Abersoch RNLI called to assist a casualty with suspected broken arm.
The volunteer crew were paged by HM Coastguard at 4.29pm on Monday 6 June to assist the Aberdaron and Abersoch Coastguard teams at Porth Ysgo.
The Atlantic 85 lifeboat was launched at 4.41pm and arrived at the scene within 12 minutes. The crew had been tasked to a female casualty who had a suspected broken arm. The Coastguard teams, who had been with the casualty at the remote Porth Ysgo for over an hour, made the decision that it would be safer to evacuate by sea rather than land due to the injuries sustained by the casualty and the difficult location.
On arrival at the scene the volunteer crew helped to stabilise the casualty and transfer her onto the stretcher ready for transfer to the lifeboat which was waiting just off the shoreline. Due to the nature of the location with many large boulders beneath the surface it required two RNLI crew and two of the Coastguard team to safely transport the casualty to the lifeboat.
The lifeboat returned the casualty to the lifeboat station where her condition was further assessed by the volunteer crew. An ambulance had been requested however with a wait of potentially 4 hours pain relief was requested from the flank station at Pwllheli. The casualty was cared for at the Lifeboat Station in Abersoch until a friend arrived to transport her to Ysbyty Gwynedd.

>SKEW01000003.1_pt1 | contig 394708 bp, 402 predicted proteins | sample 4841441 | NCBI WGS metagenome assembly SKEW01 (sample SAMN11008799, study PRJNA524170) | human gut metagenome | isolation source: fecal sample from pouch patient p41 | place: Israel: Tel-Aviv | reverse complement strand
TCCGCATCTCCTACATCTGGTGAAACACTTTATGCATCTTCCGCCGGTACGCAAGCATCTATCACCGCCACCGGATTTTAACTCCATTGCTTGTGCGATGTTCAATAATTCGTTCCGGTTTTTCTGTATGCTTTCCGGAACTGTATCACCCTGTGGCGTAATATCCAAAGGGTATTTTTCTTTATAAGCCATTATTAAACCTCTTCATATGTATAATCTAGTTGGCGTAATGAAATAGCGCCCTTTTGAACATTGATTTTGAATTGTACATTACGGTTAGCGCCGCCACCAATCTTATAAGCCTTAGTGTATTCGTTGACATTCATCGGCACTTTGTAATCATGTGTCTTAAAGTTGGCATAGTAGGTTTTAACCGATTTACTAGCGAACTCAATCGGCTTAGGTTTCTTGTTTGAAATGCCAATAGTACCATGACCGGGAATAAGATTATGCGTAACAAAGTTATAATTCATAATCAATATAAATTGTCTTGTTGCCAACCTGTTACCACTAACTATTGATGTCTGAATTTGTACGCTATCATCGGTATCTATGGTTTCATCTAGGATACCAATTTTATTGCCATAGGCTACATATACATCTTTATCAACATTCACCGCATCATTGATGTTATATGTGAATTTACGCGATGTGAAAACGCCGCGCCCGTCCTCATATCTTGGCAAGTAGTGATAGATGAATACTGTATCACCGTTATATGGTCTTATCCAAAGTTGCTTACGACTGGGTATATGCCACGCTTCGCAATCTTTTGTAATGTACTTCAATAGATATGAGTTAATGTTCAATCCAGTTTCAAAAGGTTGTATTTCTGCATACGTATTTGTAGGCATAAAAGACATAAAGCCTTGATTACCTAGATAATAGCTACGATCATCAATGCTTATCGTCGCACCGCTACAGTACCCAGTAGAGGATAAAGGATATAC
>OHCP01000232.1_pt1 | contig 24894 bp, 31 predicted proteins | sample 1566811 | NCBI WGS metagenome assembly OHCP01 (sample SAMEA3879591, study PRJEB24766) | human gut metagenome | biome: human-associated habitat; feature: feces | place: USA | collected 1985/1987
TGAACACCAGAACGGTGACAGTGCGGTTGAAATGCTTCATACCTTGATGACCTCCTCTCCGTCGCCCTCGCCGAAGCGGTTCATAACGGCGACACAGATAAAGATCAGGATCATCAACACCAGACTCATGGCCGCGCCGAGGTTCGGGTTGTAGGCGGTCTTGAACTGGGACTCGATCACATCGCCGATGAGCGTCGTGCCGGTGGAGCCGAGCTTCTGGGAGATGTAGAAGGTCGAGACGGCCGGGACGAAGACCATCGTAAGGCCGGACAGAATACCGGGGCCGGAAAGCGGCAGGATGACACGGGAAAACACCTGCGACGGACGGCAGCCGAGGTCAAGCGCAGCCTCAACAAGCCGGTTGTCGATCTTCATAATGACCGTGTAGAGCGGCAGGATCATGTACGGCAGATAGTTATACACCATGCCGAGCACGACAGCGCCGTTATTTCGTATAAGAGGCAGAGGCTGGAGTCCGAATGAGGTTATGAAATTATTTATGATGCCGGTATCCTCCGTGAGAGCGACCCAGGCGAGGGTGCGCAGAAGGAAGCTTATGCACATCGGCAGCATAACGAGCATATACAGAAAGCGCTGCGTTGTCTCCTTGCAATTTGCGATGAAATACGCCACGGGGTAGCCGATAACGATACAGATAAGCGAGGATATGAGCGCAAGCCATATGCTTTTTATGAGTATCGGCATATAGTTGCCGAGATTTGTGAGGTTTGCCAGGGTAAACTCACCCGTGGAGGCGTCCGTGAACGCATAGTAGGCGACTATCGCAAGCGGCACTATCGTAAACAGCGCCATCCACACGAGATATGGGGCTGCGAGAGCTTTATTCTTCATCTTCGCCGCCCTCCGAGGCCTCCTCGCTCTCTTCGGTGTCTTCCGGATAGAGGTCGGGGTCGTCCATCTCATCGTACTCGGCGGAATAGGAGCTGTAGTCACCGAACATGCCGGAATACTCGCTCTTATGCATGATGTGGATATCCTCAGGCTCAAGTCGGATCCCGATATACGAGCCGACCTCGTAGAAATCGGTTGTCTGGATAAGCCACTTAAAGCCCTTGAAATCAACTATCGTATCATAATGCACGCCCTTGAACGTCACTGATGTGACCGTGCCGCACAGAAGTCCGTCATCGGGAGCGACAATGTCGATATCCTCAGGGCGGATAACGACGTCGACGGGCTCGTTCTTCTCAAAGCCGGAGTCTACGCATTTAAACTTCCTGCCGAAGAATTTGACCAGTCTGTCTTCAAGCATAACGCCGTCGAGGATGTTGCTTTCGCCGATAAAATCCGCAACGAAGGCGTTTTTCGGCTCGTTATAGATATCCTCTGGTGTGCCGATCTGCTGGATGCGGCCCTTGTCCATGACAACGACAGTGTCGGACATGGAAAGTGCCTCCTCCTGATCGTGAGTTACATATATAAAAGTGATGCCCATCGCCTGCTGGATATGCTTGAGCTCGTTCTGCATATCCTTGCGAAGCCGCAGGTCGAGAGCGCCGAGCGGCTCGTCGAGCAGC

The lifeboat was thoroughly washed down, refuelled and left ready for service.
Key facts about the RNLI
The RNLI charity saves lives at sea. Its volunteers provide a 24-hour search and rescue service around the United Kingdom and Republic of Ireland coasts. The RNLI operates 238 lifeboat stations in the UK and Ireland and more than 240 lifeguard units on beaches around the UK and Channel Islands. The RNLI is independent of Coastguard and government and depends on voluntary donations and legacies to maintain its rescue service. Since the RNLI was founded in 1824, its lifeboat crews and lifeguards have saved over 142,700 lives.
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